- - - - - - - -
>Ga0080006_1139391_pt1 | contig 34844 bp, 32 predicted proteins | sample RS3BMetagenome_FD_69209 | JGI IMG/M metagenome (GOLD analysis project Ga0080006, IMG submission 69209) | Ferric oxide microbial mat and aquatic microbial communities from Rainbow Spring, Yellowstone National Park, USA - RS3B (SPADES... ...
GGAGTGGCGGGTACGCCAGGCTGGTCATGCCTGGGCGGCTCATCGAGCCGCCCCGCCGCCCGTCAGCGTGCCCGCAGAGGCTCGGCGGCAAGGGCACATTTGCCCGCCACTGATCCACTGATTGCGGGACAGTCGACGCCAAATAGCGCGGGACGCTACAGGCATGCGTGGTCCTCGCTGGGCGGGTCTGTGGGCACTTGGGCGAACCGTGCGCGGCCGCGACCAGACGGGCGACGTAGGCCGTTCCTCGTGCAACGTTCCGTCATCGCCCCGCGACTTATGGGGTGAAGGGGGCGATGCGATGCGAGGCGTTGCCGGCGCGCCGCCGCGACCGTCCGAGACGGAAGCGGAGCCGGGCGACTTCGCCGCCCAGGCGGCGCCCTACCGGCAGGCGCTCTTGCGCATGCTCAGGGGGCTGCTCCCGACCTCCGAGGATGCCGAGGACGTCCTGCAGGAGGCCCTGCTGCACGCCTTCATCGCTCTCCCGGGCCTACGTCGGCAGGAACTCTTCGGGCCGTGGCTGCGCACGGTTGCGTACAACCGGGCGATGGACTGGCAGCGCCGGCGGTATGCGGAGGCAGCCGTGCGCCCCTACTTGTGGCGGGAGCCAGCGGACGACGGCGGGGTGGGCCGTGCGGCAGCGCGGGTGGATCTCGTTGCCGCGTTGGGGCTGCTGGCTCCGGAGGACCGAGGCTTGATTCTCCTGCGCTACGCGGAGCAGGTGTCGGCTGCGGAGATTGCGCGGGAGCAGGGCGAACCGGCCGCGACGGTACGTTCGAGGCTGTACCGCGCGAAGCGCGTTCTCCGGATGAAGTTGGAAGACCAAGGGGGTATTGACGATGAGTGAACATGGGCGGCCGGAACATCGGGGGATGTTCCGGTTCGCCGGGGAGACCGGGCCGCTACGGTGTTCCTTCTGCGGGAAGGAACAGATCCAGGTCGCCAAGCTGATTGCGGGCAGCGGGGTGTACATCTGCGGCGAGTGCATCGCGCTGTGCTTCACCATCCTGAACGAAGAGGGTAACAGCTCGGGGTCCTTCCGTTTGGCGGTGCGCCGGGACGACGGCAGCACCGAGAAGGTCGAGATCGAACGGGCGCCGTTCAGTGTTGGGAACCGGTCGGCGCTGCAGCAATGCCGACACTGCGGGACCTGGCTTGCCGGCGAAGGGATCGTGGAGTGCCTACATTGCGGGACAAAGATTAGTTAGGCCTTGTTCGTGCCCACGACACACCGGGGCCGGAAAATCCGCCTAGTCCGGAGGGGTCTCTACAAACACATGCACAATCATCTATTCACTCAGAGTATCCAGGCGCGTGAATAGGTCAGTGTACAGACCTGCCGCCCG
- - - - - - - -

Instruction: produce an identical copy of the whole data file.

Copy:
>Ga0080006_1139391_pt1 | contig 34844 bp, 32 predicted proteins | sample RS3BMetagenome_FD_69209 | JGI IMG/M metagenome (GOLD analysis project Ga0080006, IMG submission 69209) | Ferric oxide microbial mat and aquatic microbial communities from Rainbow Spring, Yellowstone National Park, USA - RS3B (SPADES... ...
GGAGTGGCGGGTACGCCAGGCTGGTCATGCCTGGGCGGCTCATCGAGCCGCCCCGCCGCCCGTCAGCGTGCCCGCAGAGGCTCGGCGGCAAGGGCACATTTGCCCGCCACTGATCCACTGATTGCGGGACAGTCGACGCCAAATAGCGCGGGACGCTACAGGCATGCGTGGTCCTCGCTGGGCGGGTCTGTGGGCACTTGGGCGAACCGTGCGCGGCCGCGACCAGACGGGCGACGTAGGCCGTTCCTCGTGCAACGTTCCGTCATCGCCCCGCGACTTATGGGGTGAAGGGGGCGATGCGATGCGAGGCGTTGCCGGCGCGCCGCCGCGACCGTCCGAGACGGAAGCGGAGCCGGGCGACTTCGCCGCCCAGGCGGCGCCCTACCGGCAGGCGCTCTTGCGCATGCTCAGGGGGCTGCTCCCGACCTCCGAGGATGCCGAGGACGTCCTGCAGGAGGCCCTGCTGCACGCCTTCATCGCTCTCCCGGGCCTACGTCGGCAGGAACTCTTCGGGCCGTGGCTGCGCACGGTTGCGTACAACCGGGCGATGGACTGGCAGCGCCGGCGGTATGCGGAGGCAGCCGTGCGCCCCTACTTGTGGCGGGAGCCAGCGGACGACGGCGGGGTGGGCCGTGCGGCAGCGCGGGTGGATCTCGTTGCCGCGTTGGGGCTGCTGGCTCCGGAGGACCGAGGCTTGATTCTCCTGCGCTACGCGGAGCAGGTGTCGGCTGCGGAGATTGCGCGGGAGCAGGGCGAACCGGCCGCGACGGTACGTTCGAGGCTGTACCGCGCGAAGCGCGTTCTCCGGATGAAGTTGGAAGACCAAGGGGGTATTGACGATGAGTGAACATGGGCGGCCGGAACATCGGGGGATGTTCCGGTTCGCCGGGGAGACCGGGCCGCTACGGTGTTCCTTCTGCGGGAAGGAACAGATCCAGGTCGCCAAGCTGATTGCGGGCAGCGGGGTGTACATCTGCGGCGAGTGCATCGCGCTGTGCTTCACCATCCTGAACGAAGAGGGTAACAGCTCGGGGTCCTTCCGTTTGGCGGTGCGCCGGGACGACGGCAGCACCGAGAAGGTCGAGATCGAACGGGCGCCGTTCAGTGTTGGGAACCGGTCGGCGCTGCAGCAATGCCGACACTGCGGGACCTGGCTTGCCGGCGAAGGGATCGTGGAGTGCCTACATTGCGGGACAAAGATTAGTTAGGCCTTGTTCGTGCCCACGACACACCGGGGCCGGAAAATCCGCCTAGTCCGGAGGGGTCTCTACAAACACATGCACAATCATCTATTCACTCAGAGTATCCAGGCGCGTGAATAGGTCAGTGTACAGACCTGCCGCCCG